This idea is not rare, but until now the science of proper hydration while eating has not been adequately explained. Now that it has, lets take a look at a technique for it.
Digestive enzymes are already created in our mouths in preparation of food intake. It is the digestive enzymes that require an aqueous environment in order to move and reach the substances to be mined. Thus, every bite should be accompanied by a tiny, but sufficient, water or liquid. The goal is to chew up the gross materials, and then add that bit of water to allow the food's consistency to be mushy.
Then the digestive enzymes can literally piggyback along with the prepared mush into the stomach, where stomach acids won't have to labor tiredly in their process of preparing the food for the small intestines. Basically, the more you prepare your food for digestion, the easier it is on each and every digestive organ.
Fletcherizing is the slowly and thoroughly chewing of food. This makes sure that all the juice and contents of the plants, which are stored behind the tough-to-digest cellulose, are tapped into. The fiber - cellulose - can then be discarded or swallowed.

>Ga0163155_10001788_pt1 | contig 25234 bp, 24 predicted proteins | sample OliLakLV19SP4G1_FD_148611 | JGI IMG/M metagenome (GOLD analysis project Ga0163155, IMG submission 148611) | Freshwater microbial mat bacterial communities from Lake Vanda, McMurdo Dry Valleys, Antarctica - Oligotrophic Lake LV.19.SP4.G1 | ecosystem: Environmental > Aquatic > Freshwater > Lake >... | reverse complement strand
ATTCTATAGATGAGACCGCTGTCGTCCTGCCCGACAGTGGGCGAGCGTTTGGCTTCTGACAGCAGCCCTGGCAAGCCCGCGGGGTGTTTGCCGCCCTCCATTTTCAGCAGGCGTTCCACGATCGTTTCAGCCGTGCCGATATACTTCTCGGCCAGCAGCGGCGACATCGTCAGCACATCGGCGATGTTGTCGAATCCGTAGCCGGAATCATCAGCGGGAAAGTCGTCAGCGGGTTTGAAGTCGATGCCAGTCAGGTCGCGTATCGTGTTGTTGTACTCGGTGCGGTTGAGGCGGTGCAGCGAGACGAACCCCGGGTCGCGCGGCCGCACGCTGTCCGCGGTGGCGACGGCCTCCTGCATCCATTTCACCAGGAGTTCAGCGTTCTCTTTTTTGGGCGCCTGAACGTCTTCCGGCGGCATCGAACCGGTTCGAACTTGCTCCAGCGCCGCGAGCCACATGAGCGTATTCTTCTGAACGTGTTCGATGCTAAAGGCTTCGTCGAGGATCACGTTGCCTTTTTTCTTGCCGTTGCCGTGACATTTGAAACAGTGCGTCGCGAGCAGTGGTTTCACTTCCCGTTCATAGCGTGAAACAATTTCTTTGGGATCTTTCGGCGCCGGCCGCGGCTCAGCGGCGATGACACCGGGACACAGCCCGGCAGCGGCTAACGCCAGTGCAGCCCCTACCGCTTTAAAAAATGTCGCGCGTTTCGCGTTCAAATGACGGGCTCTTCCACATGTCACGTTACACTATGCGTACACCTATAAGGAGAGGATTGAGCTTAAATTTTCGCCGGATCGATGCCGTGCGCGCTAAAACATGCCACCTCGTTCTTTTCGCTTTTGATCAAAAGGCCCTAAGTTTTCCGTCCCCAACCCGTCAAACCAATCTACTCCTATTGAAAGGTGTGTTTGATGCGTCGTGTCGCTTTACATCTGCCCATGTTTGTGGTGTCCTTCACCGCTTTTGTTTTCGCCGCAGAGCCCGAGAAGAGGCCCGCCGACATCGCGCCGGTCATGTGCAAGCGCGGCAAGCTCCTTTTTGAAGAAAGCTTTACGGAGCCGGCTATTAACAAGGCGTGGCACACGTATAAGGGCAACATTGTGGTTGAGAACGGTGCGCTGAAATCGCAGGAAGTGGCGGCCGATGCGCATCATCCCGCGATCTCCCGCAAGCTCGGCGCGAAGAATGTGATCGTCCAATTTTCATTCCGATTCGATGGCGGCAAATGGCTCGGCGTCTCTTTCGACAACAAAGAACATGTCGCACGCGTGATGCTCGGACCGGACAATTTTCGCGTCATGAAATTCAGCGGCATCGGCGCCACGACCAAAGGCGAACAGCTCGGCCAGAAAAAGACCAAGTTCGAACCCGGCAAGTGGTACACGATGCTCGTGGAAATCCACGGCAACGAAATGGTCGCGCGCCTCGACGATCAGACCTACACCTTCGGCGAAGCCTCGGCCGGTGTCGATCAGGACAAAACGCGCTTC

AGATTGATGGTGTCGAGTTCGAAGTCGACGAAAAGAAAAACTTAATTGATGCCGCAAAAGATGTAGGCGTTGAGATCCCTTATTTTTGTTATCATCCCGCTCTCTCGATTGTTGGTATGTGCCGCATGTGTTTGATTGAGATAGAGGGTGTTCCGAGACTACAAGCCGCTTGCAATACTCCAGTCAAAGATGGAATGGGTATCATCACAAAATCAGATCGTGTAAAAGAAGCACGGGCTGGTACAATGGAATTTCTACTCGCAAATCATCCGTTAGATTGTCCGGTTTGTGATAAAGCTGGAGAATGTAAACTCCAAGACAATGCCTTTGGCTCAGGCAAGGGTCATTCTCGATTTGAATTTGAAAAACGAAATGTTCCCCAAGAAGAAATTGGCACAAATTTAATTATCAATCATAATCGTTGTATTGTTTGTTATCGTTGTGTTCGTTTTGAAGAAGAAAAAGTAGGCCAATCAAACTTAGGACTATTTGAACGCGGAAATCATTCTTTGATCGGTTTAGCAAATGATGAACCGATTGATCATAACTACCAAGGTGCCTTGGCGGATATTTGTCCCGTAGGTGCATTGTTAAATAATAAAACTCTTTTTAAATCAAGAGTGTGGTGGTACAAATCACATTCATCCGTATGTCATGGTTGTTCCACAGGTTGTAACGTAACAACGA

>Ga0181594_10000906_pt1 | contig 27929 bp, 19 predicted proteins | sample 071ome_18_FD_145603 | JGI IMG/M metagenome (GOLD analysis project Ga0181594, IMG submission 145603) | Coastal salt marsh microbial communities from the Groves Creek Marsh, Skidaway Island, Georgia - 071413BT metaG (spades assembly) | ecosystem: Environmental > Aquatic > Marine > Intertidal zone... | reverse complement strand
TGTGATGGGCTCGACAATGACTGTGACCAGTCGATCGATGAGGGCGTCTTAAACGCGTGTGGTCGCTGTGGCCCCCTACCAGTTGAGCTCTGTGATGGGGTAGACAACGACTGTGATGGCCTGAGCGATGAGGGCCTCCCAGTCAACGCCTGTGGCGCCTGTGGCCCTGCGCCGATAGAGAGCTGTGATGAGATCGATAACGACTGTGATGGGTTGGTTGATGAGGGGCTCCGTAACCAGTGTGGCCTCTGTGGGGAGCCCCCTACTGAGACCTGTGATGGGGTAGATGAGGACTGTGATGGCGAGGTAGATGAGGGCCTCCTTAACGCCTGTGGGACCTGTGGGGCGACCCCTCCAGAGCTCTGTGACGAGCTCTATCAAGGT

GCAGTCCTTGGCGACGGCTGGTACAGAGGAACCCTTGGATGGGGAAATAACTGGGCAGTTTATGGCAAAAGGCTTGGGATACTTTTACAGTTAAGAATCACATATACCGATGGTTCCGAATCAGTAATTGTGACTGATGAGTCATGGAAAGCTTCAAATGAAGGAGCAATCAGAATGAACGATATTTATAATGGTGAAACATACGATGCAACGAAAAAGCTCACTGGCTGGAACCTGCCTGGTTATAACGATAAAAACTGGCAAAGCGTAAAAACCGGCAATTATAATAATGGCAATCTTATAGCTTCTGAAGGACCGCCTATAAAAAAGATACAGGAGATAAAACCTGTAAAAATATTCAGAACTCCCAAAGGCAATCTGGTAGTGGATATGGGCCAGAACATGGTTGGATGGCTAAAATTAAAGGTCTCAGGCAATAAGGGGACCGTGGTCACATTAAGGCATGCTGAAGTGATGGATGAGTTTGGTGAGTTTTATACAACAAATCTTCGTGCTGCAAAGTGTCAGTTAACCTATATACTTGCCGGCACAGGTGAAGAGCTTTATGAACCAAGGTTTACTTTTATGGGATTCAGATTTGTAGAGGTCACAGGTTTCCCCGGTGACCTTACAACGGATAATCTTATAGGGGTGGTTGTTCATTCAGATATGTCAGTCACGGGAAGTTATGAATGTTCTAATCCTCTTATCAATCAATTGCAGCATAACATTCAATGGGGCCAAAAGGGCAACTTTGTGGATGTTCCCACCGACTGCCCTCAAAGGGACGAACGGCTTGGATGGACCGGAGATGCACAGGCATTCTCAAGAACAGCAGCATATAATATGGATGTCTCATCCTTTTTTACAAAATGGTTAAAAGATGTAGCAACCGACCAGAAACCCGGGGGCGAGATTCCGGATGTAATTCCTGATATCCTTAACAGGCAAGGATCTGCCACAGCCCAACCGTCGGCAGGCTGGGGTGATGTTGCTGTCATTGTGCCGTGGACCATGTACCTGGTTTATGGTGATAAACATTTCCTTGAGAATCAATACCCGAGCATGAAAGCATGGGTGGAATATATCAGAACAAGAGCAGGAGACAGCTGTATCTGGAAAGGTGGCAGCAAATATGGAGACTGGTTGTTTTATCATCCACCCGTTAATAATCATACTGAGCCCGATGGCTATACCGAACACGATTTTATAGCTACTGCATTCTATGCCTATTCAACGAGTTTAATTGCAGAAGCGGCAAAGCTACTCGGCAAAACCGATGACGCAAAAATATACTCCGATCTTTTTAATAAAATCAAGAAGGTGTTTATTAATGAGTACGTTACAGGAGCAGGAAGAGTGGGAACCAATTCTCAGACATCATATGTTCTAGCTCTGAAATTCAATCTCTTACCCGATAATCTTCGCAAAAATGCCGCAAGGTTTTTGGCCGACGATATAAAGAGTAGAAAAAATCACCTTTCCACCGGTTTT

Unfortunately, not many people are aware of the benefits of Fletcherizing, as well as, they don't have "enough time" to slowly and thoroughly chew their food. For people like that, there are alternatives.
Fresh Juices and Smoothies
Juices are different than Smoothies. When you prepare a juice, you remove all the fiber out of the vegetables and fruits. When that is done, the stomach doesn't have to labor on digesting the fiber, and instead, the high water and nutrient juice can skip stomach digestion and arrive for immediate absorption at the small intestines.
On the other hand, a smoothie has all the fiber, which is good for many reasons, but it requires digestion by the stomach before allowing it to continue to the small intestines for absorption. Smoothies should never be gulped down like water or juice, as it requires a bit of swooshing around in the mouth in order to coat it with digestive enzymes.